26 June 2005

Technical CV for Dummies

Whether it's a right decision to publish this or not, I don't know. But I know some of these turds happened to be so lucky. Anyway, I believe that some of us want to be employable for the rest of their motherf&**ng pathetic lives. So here's to your long-term job hunting portfolio. Making a believable(at least) Technical Profile.

Here are rules, not suggestions, for a Technical CV. But first, what is a Technical CV? or a Curricullum ViTAE? It is a piece of information that tells something about your technical skills or talents, the summary of how you solve problems, where in the real world did you apply your solutions, who are the living souls that can back your claims and the devils that you conspire with to get "brownie" points.

Regardless of how honest or dishonest your CV may be. You have to know some rules in order not to become obviously stupid.

  1. Start with your Name just your name. No one cares about your title yet, remember this is technical CV. Unless you're in for some asskissing position, you can use salutations such as "Engr.", "Dr." etc. together with suffixes such as "Ph. D.", "MCSD", "SCJP", "RMI/IIOP" or whatever convent or monastery you came from. The top should only be populated with your plain full name. Because you'll be facing some intimidating questions along the way when you "flash your cards" early on and that's for sure.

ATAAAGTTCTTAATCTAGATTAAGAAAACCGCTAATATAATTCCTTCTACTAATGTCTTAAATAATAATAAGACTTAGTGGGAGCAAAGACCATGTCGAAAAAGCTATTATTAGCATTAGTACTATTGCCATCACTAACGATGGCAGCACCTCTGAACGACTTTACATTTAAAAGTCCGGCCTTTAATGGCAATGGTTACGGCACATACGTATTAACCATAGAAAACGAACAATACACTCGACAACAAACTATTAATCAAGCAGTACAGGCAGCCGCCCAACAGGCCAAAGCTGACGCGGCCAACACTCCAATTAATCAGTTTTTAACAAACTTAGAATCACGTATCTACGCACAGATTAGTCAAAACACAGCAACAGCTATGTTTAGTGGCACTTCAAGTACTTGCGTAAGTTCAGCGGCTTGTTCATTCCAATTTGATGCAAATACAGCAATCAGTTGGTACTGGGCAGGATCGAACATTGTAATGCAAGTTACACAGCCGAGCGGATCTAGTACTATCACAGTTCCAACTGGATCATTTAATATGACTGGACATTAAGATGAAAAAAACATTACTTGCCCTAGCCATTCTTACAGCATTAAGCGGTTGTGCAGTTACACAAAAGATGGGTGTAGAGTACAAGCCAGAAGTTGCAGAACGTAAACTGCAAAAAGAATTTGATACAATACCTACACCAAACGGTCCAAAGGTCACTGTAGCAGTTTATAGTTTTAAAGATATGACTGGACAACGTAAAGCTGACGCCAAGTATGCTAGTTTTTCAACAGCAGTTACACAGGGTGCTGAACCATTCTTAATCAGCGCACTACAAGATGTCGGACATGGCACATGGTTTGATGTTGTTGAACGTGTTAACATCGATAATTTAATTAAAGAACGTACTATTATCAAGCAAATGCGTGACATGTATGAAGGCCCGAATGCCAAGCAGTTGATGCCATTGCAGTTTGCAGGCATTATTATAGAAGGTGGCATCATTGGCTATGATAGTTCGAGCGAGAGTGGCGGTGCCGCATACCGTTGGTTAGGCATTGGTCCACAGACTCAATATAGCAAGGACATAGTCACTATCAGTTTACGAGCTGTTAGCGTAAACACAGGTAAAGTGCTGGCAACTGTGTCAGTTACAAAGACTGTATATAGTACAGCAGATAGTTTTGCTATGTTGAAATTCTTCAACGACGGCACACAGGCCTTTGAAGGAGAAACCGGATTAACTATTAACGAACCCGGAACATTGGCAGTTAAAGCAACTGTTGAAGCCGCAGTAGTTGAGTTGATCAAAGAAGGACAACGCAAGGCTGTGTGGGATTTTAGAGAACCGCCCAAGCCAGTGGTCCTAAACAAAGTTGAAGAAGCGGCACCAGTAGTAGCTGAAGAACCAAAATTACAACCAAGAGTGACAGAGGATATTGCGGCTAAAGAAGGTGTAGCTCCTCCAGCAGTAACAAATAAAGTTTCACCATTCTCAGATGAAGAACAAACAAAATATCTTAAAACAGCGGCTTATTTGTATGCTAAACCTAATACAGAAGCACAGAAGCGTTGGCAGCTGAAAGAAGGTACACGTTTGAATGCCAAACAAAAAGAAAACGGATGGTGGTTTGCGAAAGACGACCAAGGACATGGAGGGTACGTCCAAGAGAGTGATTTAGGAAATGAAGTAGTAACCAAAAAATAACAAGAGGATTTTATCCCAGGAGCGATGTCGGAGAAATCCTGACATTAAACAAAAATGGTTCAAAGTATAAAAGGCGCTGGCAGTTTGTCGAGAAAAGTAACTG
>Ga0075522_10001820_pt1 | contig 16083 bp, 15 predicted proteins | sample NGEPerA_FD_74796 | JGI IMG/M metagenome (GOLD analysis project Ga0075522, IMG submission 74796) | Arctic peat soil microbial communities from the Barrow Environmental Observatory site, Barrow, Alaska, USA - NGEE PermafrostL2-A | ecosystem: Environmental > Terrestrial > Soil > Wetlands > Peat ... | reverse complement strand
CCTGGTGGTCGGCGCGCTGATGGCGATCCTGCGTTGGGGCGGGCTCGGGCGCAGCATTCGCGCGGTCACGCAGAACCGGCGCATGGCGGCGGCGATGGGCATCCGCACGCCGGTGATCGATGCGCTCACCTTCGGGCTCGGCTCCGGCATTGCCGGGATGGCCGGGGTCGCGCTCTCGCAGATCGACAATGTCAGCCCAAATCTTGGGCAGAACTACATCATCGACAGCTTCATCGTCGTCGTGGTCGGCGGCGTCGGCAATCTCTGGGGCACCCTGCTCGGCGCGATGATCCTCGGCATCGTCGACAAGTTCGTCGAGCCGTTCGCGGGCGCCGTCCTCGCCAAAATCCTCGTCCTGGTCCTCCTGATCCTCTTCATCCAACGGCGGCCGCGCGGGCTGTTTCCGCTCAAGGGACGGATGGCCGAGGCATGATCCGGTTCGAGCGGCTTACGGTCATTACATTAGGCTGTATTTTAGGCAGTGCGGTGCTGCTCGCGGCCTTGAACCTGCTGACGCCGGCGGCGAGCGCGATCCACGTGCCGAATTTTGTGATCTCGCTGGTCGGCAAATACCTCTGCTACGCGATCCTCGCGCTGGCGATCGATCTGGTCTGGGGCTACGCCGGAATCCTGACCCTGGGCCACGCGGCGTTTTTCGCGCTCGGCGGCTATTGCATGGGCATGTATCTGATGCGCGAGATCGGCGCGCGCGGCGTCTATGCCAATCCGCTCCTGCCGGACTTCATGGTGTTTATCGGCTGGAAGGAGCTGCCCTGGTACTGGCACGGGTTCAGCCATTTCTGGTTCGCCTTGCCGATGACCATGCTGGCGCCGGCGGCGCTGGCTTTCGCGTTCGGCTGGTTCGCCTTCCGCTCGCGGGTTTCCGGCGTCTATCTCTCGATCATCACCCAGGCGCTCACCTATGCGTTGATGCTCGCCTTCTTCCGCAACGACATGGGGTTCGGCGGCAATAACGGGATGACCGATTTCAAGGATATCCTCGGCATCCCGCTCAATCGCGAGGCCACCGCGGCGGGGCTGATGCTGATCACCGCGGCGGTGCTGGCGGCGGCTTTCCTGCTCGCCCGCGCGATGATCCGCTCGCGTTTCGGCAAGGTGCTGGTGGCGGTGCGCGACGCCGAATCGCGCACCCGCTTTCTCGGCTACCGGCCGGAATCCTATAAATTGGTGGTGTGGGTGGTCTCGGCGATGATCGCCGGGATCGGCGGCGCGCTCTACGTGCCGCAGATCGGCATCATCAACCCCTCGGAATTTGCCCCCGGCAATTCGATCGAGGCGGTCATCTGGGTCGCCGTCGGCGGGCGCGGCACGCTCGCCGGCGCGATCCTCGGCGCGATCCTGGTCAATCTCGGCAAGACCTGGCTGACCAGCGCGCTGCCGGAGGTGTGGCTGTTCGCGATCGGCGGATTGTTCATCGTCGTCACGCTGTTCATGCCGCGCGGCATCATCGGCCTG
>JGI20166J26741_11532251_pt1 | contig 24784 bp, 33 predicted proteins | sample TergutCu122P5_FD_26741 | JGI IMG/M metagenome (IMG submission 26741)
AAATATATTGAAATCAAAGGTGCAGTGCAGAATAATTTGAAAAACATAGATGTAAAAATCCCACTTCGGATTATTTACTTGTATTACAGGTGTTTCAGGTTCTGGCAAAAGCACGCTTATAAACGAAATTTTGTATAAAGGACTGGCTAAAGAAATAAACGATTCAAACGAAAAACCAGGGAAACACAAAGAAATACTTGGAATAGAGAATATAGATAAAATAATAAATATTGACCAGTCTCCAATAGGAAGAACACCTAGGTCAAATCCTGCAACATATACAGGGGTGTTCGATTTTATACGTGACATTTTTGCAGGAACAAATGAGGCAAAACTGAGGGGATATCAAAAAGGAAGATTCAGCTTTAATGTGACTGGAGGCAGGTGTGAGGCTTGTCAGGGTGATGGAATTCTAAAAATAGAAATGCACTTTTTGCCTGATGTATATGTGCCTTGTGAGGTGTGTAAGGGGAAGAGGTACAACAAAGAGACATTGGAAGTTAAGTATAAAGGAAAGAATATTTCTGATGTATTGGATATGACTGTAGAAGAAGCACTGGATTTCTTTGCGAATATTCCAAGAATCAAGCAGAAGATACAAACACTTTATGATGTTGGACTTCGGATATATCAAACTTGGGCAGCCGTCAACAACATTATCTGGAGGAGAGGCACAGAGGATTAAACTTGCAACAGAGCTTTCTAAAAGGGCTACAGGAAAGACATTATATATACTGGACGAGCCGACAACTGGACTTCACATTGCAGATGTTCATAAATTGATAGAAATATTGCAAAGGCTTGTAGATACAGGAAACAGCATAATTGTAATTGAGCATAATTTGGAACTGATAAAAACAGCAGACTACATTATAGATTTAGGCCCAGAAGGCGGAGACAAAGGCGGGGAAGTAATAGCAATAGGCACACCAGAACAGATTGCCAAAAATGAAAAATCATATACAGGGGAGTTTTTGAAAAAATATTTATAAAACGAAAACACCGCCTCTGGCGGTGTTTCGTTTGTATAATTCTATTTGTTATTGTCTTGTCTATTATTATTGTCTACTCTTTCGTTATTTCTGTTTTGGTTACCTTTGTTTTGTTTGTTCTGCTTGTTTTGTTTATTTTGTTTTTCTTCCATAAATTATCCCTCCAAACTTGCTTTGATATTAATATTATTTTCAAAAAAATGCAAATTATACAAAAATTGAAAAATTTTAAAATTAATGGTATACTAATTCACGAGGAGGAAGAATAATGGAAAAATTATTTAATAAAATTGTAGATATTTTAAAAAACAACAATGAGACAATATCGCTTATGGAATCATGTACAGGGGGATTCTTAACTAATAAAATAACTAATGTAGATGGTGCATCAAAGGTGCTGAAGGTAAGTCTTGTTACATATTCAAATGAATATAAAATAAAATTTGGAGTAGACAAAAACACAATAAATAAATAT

2. List your tools starting from the one that you're using currently to the one that you have forgotten eons ago. Chronological arrangement is important because it is most likely that interview questions will be structured that way.
  3. List your experiences, how you've used the tools you claim you're good at from the most recent gig up to whenever the first one was. Explain how did you use those tools and for what and how did the poor company you worked for benefited from it. Explain how you solved problems as a team member or as a team leader. Specify at some point how you demonstrated strong leadership.
  4. Specify your education. Where did you learn your skills, how did you learn your skills, your certifications, your other pursuits of studies. Aaah this is where you are going to show your "scout badges". At this point you may hear exclamations like "Ow! So you're a PhD!" Yes, when you here something like that, it's like poker you're interviewer is already at the edge of his/her seat.
  5. Some references or tell them you'll give them a signed statement from each upon request. The latter is more explosive.
  6. Lastly, your contact information.
That's it. No more, no less. Maybe you're asking, "Why birthdays and other stuff are not included?". FYI, In some countries, it's illegal to ask candidates for age, sex, civil status, religion during the interview or even discuss about it. Some employers are cautious on CVs with such information and mostly likely it ends up on a shredder or someone else's ass. So make sure your CV is global-friendly. And why no pictures? Geez, if they ask for it then give it, if not then don't, because most likely they will delete it from the soft copy you just emailed to them.

And by the way, if you're CV is more like 8 pages or up...it's time for you retire. :))

1 comment:

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